A major component and driving force of China’s rapid economic development has been urbanization on a scale never seen before in human history. Yet according to the McKinsey consulting firm, the growth of China’s cities to date will pale in comparison to what is yet to come. By the year 2030 it is estimated that China’s urban population will reach one billion.
Visitors to China often remark at the speed with which cities, or large portions of cities, seem to suddenly appear. Pudong and Shenzhen have risen literally out of nothing to become urban showpieces and major financial centers. The “Bird’s Nest” stadium that became the much heralded centerpiece of the 2008 Beijing Games was erected at unprecedented speed, along with dozens of other Olympic venues, several new subway lines and major beautification projects across the city.
None of this would be possible were it not for hundreds of millions of migrant workers streaming into China’s major urban centers. They are the silent, or at least unacknowledged, partners in China’s rush to lead the way in global urbanization.
Not only are these urban migrants building the infrastructure of today’s and tomorrow’s cities; they have become integral to the very functioning of urban life. To them are relegated jobs most city dwellers would be unwilling to take themselves. Those who make it a bit higher up the social ladder find employment in the burgeoning service industry, waiting on tables, cooking, cleaning or working in the homes of China’s growing middle class. In the Pearl River and Yangtze delta regions tens of millions of young migrants labor on the world’s factory floors, making the goods that have fueled China’s meteoric economic growth for the past decade. Take away the migrants and—as city dwellers are reminded every spring during Chinese New Year—the city ceases to function.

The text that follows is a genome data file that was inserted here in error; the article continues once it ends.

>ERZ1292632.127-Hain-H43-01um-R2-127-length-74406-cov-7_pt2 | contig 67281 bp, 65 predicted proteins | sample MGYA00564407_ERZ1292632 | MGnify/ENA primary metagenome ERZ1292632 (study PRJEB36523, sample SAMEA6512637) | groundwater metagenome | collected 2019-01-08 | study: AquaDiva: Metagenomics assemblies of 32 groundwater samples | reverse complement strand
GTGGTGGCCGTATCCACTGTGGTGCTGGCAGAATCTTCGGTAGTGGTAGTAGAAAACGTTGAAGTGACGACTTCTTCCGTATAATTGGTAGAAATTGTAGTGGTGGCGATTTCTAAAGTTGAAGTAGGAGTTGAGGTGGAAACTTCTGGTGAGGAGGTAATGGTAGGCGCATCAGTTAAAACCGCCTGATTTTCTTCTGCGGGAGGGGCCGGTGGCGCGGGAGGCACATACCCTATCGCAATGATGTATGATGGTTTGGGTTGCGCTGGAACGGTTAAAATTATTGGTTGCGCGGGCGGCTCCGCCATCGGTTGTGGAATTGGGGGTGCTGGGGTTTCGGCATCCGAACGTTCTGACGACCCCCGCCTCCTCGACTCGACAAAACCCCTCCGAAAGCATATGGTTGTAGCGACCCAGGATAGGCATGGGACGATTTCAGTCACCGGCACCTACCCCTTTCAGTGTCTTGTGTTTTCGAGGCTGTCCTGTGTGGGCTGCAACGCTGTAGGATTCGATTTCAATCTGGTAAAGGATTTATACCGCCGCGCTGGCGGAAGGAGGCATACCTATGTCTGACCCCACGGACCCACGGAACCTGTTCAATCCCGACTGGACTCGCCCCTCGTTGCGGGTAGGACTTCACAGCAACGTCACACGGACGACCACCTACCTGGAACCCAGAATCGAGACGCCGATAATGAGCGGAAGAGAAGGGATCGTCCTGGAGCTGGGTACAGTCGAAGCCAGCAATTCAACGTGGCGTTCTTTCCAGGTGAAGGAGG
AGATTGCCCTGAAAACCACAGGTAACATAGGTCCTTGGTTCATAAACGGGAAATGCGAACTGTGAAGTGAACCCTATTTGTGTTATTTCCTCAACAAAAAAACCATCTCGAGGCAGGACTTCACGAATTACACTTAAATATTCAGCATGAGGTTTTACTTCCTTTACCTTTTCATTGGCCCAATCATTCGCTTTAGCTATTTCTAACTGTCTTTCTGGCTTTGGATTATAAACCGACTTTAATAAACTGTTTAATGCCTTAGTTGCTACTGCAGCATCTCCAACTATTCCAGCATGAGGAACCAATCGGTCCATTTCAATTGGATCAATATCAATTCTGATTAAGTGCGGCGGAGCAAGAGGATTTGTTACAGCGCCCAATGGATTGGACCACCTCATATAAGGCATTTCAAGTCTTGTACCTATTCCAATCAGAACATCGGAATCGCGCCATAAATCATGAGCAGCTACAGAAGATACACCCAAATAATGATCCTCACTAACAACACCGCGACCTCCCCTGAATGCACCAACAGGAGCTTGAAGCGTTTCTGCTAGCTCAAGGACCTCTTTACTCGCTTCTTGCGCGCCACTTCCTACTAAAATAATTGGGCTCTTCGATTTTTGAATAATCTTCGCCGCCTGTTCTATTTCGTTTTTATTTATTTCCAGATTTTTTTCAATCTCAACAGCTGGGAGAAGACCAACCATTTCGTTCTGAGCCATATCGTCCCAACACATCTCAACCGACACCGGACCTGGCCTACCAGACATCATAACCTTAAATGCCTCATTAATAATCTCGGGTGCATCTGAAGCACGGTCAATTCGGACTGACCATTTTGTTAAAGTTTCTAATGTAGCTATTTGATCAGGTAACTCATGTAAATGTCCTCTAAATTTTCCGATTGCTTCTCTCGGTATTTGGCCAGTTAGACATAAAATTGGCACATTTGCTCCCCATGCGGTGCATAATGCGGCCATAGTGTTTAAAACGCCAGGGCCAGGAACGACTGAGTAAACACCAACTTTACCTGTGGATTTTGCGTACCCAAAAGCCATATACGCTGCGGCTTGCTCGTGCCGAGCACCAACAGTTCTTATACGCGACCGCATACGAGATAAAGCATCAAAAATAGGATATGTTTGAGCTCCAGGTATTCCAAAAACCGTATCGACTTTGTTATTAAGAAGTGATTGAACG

Despite their central role in creating the China of today, most urban migrants enjoy very little of the wealth and prosperity they have helped make possible for others. Their presence is, at best, tolerated by city dwellers who acknowledge the need for them yet still look upon the migrants as out-of-place peasants. Since providing needed services would legitimize their presence in the city—up until now a legal gray area—government has been loath to guarantee migrants access to proper housing, healthcare, and education. New labor laws and a willingness in some quarters to provide long-term vocational training suggest that the business sector may play a more positive role in the future, but the migrants’ employers have traditionally taken little responsibility for the migrants’ welfare.
Who, then, will build the social, economic, emotional and spiritual infrastructure for this significant yet extremely vulnerable segment of China’s population, which in many ways represents the future of urban China? In this issue of the ChinaSource journal we suggest that the Body of Christ has an important role to play by standing in the gaps left by government, business and other institutions, and by calling these institutions to account. Such an investment in China’s urban infrastructure today will reap long-term benefits as Christ’s love is made visible in the city and as these new citizens of the city find their true identity as citizens of a city that is yet to come.
Image credit: Image credit: Journal Entry (Joel Montes de Oca) by Chris Lott, on Flickr
Brent Fulton is the president of ChinaSource and the editor of the ChinaSource Quarterly. Prior to assuming his current position, he served from 1995 to 2000 as the managing director of the Institute for Chinese Studies at Wheaton College. From 1987 to 1995 he served as founding US director of... View Full Bio